For the past 19 years, Dr. Bruce Lindsey has received funding for research. But none have been like the $3.5-million grant he will start using in April.
Lindsey, chairman of physiology and biophysics at USF’s College of Medicine, is the first researcher at USF to receive the Javits Investigator Award from the National Institute of Neurological Disorders and Stroke. The grant is regarded as a prestigious award given to only those who have conducted extensive research in neurological disorders and are likely to continue the research for at least seven years.
“From what I understand the award is difficult to get; too many aren’t given out,” Lindsey said.
The grant allows Lindsey, a neuroscientist, and his seven-member research team to continue their research on nerve cells in the brain stem and the base of the brain. With this understanding, Lindsey said, researchers could help with breathing patterns connected with disorders such as sleep apnea, sudden infant death syndrome, hypertension and stroke.
“Our goal is to improve our understanding of how the neural networks in the brain control breathing and blood pressure,” Lindsey said. “We need to apply advanced methods to study this problem.”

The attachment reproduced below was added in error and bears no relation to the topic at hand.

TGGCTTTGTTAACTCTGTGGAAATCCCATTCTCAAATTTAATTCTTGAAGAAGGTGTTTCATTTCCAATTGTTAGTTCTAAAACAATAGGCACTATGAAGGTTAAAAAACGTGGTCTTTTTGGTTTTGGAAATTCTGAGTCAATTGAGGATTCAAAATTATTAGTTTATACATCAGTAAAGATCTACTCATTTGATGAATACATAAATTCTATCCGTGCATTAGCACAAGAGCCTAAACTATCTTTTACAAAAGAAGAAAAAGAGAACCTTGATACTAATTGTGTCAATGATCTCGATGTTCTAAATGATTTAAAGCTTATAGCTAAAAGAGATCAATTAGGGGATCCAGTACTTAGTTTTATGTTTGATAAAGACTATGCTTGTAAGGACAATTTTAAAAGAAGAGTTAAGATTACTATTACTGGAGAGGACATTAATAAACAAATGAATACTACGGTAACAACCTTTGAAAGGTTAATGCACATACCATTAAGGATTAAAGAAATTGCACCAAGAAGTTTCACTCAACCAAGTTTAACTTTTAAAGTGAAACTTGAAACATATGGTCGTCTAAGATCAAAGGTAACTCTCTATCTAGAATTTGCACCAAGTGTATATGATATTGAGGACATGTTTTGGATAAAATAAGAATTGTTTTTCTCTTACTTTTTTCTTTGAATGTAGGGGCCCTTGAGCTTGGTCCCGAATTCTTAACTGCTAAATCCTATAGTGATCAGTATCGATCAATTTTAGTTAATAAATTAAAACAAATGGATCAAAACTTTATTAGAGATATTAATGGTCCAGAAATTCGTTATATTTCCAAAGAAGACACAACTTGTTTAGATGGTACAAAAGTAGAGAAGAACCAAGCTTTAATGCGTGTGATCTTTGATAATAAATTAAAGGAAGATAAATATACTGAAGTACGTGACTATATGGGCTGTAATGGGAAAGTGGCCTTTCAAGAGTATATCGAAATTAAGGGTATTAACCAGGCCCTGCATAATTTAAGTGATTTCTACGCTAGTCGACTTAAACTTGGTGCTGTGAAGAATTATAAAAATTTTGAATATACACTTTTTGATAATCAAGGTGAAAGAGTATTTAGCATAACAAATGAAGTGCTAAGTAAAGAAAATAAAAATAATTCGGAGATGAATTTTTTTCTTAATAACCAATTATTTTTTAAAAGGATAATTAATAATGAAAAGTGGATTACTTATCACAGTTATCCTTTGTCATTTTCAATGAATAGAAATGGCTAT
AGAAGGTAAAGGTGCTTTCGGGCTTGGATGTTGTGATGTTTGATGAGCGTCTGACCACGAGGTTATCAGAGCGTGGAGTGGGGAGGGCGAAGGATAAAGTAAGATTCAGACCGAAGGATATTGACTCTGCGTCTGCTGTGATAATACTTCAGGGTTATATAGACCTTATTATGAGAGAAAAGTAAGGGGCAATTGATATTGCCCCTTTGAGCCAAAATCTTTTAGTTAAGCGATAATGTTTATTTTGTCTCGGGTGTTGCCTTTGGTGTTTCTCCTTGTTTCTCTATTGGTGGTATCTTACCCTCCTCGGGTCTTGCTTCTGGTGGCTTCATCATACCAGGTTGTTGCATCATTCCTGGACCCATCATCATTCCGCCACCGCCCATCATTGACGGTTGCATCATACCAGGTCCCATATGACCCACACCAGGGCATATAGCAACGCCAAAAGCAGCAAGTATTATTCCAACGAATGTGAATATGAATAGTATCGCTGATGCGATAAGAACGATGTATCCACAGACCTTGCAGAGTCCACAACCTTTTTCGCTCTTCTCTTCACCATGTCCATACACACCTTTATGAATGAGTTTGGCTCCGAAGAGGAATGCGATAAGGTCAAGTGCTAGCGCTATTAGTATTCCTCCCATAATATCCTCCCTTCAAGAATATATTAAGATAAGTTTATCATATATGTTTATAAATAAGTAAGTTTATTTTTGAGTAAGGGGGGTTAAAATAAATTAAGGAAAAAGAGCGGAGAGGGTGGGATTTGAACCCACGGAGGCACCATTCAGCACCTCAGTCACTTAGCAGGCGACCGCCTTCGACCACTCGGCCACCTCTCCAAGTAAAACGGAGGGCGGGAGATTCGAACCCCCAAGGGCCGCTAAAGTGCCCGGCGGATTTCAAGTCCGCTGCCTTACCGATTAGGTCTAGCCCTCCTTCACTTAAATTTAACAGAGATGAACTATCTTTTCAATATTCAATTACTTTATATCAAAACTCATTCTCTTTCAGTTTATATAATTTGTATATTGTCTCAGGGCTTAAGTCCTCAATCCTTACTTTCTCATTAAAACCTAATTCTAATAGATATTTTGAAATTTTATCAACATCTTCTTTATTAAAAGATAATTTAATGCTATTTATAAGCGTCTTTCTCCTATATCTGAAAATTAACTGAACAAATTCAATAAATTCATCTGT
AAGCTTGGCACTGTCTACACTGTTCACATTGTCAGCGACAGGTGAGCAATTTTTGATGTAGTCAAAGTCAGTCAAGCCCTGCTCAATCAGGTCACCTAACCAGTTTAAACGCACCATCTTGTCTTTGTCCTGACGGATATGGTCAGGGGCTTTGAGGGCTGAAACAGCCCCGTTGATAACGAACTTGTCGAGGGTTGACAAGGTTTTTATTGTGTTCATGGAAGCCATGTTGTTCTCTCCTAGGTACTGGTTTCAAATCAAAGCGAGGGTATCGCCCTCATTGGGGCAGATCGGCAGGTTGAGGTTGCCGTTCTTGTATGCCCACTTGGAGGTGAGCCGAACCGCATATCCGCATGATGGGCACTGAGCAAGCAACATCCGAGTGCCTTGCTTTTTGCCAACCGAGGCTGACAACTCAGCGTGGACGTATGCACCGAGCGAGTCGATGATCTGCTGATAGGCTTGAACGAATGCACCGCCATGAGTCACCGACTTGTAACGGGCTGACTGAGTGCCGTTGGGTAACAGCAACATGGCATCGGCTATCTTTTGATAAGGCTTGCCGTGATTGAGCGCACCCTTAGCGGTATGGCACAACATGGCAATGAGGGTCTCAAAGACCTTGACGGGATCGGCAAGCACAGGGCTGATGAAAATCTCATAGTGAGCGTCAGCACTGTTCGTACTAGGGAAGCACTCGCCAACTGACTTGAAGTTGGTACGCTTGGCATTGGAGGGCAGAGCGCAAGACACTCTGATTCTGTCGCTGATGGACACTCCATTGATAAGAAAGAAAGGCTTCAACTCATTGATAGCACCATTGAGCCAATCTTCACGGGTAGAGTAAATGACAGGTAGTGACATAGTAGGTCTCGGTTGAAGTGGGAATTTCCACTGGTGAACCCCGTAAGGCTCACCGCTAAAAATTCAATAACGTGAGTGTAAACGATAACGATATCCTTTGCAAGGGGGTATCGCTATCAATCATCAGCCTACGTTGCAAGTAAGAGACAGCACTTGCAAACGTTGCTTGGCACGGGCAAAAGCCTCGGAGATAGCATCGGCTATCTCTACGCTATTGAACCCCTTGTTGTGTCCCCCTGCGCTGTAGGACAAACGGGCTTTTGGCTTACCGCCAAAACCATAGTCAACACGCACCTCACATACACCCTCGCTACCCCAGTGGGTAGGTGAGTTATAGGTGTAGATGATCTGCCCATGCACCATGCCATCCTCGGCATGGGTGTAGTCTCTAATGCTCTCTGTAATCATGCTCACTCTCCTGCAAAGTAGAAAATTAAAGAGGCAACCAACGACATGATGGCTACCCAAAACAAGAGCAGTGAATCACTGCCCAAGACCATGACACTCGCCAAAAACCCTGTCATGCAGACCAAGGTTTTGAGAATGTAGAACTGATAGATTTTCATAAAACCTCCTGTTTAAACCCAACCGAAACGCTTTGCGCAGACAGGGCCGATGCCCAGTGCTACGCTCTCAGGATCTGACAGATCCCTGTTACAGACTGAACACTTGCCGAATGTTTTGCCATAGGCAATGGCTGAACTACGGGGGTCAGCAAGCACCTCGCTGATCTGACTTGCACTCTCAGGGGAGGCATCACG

Because of the amount of computation involved, Lindsey said, the research requires computers to process the data and make a computer model of the networks of the brain and monitor its activity and how it controls blood pressure.
“There are some current theories that suggest part of the brain stem involved in disorder of breathing is a major problem in us … especially those with sleep disorder,” Lindsey said. “We hope our work will give us a better understanding of parts of the brain and potential cites for future therapies.”
The grant will begin in April, and Lindsey said the long-term goal is to find areas of the brain that trigger disorders, such as high blood pressure, and how they could treat those areas. Lindsey added that hypertension is also often associated with how parts of the brain control breathing.
By understanding how nerve cells control breathing, Lindsey said, the cause for sudden infant death syndrome could be better understood.
“One current theory suggests that the middle of the brain stem has neurons which, when not working properly, are thought to be involved in underlying causes in (sudden infant death syndrome). We need to understand how those neurons work. I really appreciate the recognition of important things the grant will do.”
Lindsey has spent more than 30 years in medicine. Before coming to USF in 1977, he had a postdoctoral fellowship at the University of Pennsylvania. Former students of his have worked in medicine at Harvard University, Georgetown and Tokyo Metropolitan Institute of Neuroscience.